Of the two women, Leo is the more sympathetic, and I was surprised to read in an interview that Ulman considered Leo’s character to be more unlikeable. She’s unlikeable only if you think it’s silly to be young and to want interesting work, romance, and fun. While it’s true that Leo isn’t looking very hard to find work to support herself, it’s clear that Gijón is a sleepy town, without many jobs on offer. In an early scene that plays as comic, Leo meets up with a man to arrange what seems to be a sugar baby gig, but when she finds out how little she’ll be paid for sex work, she demurs. Undeterred, the man tells her to think about it, excusing himself to pick up his daughters from ballet class—a funny moment that shows there’s a middle-class life happening somewhere in Gijón. Later, when Leo interviews for a freelance stylist gig that matches her artistic skill set, she’s dismayed to learn that she will not be paid well or even provided with travel expenses. Instead, she’s supposed to benefit from the “exposure” she’ll get for working on a prestigious project. What goes unsaid is that “paying” via exposure is not only a way to get cheap labor but of hiring people who already have a certain income. Unfortunately for Leo, it’s a kind of class privilege that can’t be faked with good lighting and white lies.
Ulman comes to film from the art world, where she is a visual artist best known for Excellences and Perfections, a piece of performance art that took place on her personal Instagram account over a four-month period in 2014. Elle magazine called Ulman “the first great Instagram artist,” an accolade that might sound absurd until you look at the narrative she created on her feed, staging an extreme makeover that included a platinum dye job, fake breast augmentation, a nervous breakdown, and a period of recovery. Her Instagram followers believed the drama to be real, and even some of Ulman’s friends and colleagues fell for the ruse, because Ulman was using her own face, body, and name. Ulman composed her photographs to mimic selfie styles and captions that are popular with young women. Some of this Instagram sensibility makes its way into Ulman’s film, but in an ironic way. Instead of artfully arranged pastries, Ulman gives us a still shot of half-eaten ones. Instead of selfies, Ulman shows María posing for Leo, her image multiplied and distorted in a new filter. There’s also the simple fact that Ulman cast herself and her mother as leads, and set the movie in her hometown, lending the movie an autobiographical sheen.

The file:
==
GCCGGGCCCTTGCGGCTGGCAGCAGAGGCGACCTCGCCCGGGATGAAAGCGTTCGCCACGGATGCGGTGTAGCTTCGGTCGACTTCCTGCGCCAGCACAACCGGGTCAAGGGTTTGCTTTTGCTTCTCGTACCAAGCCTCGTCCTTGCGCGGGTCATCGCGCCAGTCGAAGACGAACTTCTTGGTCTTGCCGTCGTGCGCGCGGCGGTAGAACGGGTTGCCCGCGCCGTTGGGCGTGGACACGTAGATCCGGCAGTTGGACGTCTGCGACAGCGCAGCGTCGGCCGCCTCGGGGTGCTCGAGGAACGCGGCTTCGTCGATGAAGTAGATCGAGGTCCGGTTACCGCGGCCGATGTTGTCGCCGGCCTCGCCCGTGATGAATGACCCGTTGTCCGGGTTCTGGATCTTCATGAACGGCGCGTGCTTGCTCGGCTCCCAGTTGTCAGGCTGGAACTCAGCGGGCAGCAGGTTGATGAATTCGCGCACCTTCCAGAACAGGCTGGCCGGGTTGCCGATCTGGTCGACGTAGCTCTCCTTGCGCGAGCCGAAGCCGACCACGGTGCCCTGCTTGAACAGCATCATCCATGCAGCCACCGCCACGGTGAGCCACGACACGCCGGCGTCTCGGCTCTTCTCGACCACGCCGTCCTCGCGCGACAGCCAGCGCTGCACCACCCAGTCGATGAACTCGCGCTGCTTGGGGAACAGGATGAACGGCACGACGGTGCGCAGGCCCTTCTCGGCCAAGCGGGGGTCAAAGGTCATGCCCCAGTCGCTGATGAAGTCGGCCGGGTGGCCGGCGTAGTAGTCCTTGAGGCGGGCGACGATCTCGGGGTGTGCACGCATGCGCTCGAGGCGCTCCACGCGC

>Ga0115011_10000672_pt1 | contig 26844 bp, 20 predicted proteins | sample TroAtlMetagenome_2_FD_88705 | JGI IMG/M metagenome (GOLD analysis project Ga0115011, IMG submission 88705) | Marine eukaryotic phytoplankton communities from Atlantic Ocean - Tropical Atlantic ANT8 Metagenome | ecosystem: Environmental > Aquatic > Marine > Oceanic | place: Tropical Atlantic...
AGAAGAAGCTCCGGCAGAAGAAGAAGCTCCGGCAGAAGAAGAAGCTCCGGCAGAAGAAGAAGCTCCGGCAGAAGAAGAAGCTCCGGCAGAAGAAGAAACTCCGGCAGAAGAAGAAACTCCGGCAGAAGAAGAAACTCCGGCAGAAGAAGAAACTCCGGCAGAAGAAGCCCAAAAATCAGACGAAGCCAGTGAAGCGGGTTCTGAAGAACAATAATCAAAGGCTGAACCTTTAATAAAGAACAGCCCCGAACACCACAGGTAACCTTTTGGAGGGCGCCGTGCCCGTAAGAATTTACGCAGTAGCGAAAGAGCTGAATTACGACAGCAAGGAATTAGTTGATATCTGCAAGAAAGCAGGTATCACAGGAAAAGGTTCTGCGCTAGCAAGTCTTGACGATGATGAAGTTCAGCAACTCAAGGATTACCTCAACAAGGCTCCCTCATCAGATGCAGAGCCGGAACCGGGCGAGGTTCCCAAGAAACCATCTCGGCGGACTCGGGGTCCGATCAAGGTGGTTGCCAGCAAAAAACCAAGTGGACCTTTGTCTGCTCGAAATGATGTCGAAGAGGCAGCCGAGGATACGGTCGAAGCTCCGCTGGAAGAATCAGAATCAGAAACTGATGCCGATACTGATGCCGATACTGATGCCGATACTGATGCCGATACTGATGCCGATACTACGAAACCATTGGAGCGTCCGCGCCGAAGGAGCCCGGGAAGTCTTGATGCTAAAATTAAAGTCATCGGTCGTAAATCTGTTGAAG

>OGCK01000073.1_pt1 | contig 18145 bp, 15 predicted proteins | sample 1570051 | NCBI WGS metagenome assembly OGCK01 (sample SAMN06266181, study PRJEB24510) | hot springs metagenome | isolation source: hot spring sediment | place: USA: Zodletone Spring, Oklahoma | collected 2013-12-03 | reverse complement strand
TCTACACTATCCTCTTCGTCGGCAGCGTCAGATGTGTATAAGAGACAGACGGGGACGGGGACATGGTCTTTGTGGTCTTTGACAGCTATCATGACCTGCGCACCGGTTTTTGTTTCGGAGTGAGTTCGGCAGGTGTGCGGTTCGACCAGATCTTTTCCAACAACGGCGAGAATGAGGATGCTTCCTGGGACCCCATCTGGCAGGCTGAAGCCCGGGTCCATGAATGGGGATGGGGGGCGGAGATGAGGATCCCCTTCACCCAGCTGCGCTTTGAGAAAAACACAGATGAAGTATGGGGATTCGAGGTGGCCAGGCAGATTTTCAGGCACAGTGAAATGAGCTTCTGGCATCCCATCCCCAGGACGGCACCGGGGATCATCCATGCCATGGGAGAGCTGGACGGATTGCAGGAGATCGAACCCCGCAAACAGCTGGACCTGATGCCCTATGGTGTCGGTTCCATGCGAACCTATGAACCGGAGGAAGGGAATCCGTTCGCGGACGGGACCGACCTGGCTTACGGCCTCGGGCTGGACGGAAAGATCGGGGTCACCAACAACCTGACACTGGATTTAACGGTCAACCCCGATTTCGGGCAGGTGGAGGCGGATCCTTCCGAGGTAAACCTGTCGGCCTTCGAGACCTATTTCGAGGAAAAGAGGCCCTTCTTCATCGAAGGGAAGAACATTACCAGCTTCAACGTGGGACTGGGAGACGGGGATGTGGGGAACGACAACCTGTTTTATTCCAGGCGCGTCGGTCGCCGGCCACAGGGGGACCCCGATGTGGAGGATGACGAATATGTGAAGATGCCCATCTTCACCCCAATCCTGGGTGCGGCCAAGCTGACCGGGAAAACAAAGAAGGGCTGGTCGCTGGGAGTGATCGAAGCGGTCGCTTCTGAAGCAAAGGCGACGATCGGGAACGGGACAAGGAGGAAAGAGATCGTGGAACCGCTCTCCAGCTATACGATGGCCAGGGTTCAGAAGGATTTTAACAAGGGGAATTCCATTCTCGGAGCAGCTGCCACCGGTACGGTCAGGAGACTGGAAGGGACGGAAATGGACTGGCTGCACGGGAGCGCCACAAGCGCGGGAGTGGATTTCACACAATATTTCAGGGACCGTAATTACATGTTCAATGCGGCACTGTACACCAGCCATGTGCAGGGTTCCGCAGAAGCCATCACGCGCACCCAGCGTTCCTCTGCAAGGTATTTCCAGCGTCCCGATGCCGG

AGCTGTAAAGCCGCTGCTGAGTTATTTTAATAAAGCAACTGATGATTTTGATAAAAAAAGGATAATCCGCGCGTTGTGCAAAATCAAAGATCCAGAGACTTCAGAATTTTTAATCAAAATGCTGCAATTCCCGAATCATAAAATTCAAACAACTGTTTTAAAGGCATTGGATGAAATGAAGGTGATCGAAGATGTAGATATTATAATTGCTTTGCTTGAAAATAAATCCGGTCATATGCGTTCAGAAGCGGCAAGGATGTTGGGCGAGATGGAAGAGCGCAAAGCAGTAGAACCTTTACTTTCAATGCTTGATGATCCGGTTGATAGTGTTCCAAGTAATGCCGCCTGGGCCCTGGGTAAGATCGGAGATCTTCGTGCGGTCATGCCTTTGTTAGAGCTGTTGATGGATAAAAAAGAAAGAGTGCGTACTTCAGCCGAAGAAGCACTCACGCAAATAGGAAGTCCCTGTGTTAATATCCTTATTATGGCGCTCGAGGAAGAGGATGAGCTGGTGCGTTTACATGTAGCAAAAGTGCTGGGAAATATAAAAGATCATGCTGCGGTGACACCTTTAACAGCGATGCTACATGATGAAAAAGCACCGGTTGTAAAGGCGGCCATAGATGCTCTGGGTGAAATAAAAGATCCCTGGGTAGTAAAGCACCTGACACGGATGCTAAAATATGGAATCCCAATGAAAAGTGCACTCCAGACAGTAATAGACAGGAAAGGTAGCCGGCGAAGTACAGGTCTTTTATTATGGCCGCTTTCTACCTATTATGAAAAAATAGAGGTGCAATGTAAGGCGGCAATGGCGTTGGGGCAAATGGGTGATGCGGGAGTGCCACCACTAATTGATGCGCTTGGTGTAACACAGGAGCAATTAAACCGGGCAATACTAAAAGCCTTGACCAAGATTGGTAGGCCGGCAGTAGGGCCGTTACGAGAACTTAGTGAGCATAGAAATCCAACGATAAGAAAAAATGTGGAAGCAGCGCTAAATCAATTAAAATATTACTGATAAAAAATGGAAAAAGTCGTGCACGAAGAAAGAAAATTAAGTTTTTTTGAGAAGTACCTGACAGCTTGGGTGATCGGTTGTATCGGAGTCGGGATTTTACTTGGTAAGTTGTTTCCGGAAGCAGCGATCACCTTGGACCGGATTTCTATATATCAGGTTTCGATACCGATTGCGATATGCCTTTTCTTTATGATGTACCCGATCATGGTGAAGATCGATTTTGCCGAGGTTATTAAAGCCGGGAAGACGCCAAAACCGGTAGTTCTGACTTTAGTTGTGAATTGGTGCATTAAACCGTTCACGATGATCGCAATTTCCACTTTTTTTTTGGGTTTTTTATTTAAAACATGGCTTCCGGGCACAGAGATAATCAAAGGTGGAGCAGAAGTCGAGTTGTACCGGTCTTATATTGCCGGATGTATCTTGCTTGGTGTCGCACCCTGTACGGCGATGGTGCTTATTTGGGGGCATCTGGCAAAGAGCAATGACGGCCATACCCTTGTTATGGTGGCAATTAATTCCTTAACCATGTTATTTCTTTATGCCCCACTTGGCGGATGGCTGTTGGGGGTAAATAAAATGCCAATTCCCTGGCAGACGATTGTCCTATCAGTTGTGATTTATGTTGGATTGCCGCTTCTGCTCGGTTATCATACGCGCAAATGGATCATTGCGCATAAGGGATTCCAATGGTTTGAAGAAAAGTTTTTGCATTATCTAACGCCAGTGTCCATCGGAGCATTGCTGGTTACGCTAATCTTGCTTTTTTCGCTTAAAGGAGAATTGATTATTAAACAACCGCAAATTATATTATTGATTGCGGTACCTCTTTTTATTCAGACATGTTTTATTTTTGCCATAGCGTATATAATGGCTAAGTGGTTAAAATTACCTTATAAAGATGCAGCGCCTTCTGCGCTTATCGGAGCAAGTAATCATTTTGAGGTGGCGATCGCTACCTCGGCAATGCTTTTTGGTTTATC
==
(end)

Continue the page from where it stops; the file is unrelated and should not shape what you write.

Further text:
Watching at home on my laptop, my first and most sustained impression of El Planeta was that it was the first thing I’d seen that looked good on a computer screen. Shot in black and white for budgetary reasons, there is a simplicity to the images that works well in a small format. (Perhaps Ulman’s work on Instagram also helped her to compose for a shrunken frame.) Her narrative is pared down, a series of episodes that lead to the inevitable: María and Leo’s exposure as small-time crooks. Both Ulmans are charismatic enough to hold your interest, but it took me a while to figure out why Ulman the director was interested in this mother-daughter duo. Her film surprises because it isn’t a character study or a crime story; instead, she seems to be looking at the gap between performance and reality as Leo and her mother pretend to be well-to-do ladies who lunch. In a revealing scene near the end of the movie, Leo overhears a conversation in a waiting room, in which a woman tells two anecdotes of people being caught in fraudulent performances. As she tells the story, the camera pans to show the celebrity magazines on display on the coffee table, and then to the other women in the waiting room who are absorbed in their phones. Leo is listening carefully, possibly because she knows that one day, she and her mother will be caught. In the scenes that follow, Leo and her mother indulge in some more petty fraud, and as you watch them wander through Gijón, dressed to the nines and pretending to have enough money for a salon visit, you wonder for whom they are keeping up appearances.